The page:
"... We show that any number of parties can coherently exchange any one pure quantum state for another, without communication, given prior shared entanglement. Two applications of this fact to the study of multiprover quantum interactive proof systems are given. First, we prove that there exists a oner ..."
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Cited by 7 (0 self)
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We show that any number of parties can coherently exchange any one pure quantum state for another, without communication, given prior shared entanglement. Two applications of this fact to the study of multiprover quantum interactive proof systems are given. First, we prove that there exists a oneround twoprover quantum interactive proof system for which no finite amount of shared entanglement allows the provers to implement an optimal strategy. More specifically, for every fixed input string, there exists a sequence of strategies for the provers, with each strategy requiring more entanglement than the last, for which the probability for the provers to convince the verifier to accept approaches 1. It is not possible, however, for the provers to convince the verifier to accept with certainty with a finite amount of shared entanglement. The second application is a simple proof that multiprover quantum interactive proofs can be transformed to have nearperfect completeness by the addition of one round of communication.
Nonlocality and Communication Complexity
, 2009
"... Quantum information processing is the emerging field that defines and realizes computing devices that make use of quantum mechanical principles, like the superposition principle, entanglement, and interference. Until recently the common notion of computing was based on classical mechanics, and did n ..."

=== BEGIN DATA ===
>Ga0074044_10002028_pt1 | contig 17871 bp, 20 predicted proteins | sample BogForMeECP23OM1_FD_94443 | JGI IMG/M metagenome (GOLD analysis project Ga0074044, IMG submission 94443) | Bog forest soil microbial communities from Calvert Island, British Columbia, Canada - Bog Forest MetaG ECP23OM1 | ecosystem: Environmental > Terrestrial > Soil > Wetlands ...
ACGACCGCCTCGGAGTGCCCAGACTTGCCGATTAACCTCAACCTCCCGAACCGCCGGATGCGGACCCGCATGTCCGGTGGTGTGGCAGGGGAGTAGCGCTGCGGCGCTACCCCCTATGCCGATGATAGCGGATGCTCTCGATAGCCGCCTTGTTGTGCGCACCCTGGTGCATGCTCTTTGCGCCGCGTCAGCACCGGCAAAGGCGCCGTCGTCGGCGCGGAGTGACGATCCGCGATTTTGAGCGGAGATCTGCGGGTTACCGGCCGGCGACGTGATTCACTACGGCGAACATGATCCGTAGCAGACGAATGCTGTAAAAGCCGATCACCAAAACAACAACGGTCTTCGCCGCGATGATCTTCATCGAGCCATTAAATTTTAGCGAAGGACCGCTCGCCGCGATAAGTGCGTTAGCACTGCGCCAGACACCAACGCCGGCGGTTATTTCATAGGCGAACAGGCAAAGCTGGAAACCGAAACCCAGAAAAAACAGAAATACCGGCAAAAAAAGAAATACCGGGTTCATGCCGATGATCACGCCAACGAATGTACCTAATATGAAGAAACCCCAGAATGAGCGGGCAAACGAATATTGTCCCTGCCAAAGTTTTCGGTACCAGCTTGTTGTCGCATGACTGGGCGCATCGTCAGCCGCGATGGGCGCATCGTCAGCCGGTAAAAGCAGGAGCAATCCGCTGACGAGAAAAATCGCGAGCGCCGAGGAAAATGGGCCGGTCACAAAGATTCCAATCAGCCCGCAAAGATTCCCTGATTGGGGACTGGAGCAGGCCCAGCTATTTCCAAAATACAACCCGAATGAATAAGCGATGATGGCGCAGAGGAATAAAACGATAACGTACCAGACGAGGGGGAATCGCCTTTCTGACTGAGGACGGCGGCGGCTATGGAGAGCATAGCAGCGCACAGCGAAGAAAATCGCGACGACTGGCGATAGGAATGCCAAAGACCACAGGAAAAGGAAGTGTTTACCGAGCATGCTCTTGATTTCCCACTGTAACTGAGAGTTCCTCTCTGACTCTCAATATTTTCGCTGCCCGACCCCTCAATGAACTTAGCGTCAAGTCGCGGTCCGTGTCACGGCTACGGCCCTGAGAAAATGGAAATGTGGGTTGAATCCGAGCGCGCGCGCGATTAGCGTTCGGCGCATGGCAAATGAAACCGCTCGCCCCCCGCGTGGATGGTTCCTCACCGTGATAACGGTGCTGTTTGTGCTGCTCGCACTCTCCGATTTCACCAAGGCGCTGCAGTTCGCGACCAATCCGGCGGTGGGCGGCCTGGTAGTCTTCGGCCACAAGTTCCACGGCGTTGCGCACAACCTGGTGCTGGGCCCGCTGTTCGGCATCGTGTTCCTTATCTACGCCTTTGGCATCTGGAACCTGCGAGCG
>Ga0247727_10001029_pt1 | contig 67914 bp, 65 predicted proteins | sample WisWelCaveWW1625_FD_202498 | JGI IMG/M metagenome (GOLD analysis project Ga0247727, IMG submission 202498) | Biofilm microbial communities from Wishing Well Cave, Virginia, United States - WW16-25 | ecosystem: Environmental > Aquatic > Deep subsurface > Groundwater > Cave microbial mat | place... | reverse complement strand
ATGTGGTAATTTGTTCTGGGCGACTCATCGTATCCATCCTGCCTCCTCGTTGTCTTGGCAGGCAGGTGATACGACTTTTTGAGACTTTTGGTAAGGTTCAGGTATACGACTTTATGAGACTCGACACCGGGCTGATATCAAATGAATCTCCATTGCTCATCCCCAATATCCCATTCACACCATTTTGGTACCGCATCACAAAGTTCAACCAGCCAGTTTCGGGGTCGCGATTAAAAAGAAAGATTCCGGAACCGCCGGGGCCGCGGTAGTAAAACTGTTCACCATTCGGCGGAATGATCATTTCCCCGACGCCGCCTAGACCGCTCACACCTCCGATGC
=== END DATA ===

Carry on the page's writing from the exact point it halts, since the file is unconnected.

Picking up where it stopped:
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Cited by 4 (3 self)
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Quantum information processing is the emerging field that defines and realizes computing devices that make use of quantum mechanical principles, like the superposition principle, entanglement, and interference. Until recently the common notion of computing was based on classical mechanics, and did not take into account all the possibilities that physicallyrealizable computing devices offer in principle. The field gained momentum after Peter Shor developed an efficient algorithm for factoring numbers, demonstrating the potential computing powers that quantum computing devices can unleash. In this review we study the information counterpart of computing. It was realized early on by Holevo, that quantum bits, the quantum mechanical counterpart of classical bits, cannot be used for efficient transformation of information, in the sense that arbitrary kbit messages can not be compressed into messages of k − 1 qubits. The abstract form of the distributed computing setting is called communication complexity. It studies the amount of information, in terms of bits or in our case qubits, that two spatially separated computing devices need to exchange in order to perform some computational task. Surprisingly
MultiParty PseudoTelepathy
, 2003
"... Abstract. Quantum entanglement, perhaps the most nonclassical manifestation of quantum information theory, cannot be used to transmit information between remote parties. Yet, it can be used to reduce the amount of communication required to process a variety of distributed computational tasks. We sp ..."
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Cited by 3 (2 self)
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Abstract. Quantum entanglement, perhaps the most nonclassical manifestation of quantum information theory, cannot be used to transmit information between remote parties. Yet, it can be used to reduce the amount of communication required to process a variety of distributed computational tasks. We speak of pseudotelepathy when quantum entanglement serves to eliminate the classical need to communicate. In earlier examples of pseudotelepathy, classical protocols could succeed with high probability unless the inputs were very large. Here we present a simple multiparty distributed problem for which the inputs and outputs consist of a single bit per player, and we present a perfect quantum protocol for it. We prove that no classical protocol can succeed with a probability that differs from 1 /2 by more than a fraction that is exponentially small in the number of players. This could be used to circumvent the detection loophole in experimental tests of nonlocality. 1
unknown title
, 907
"... Noname manuscript No. (will be inserted by the editor) Exponential quantum enhancement for distributed addition with local nonlinearity ..."
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Noname manuscript No. (will be inserted by the editor) Exponential quantum enhancement for distributed addition with local nonlinearity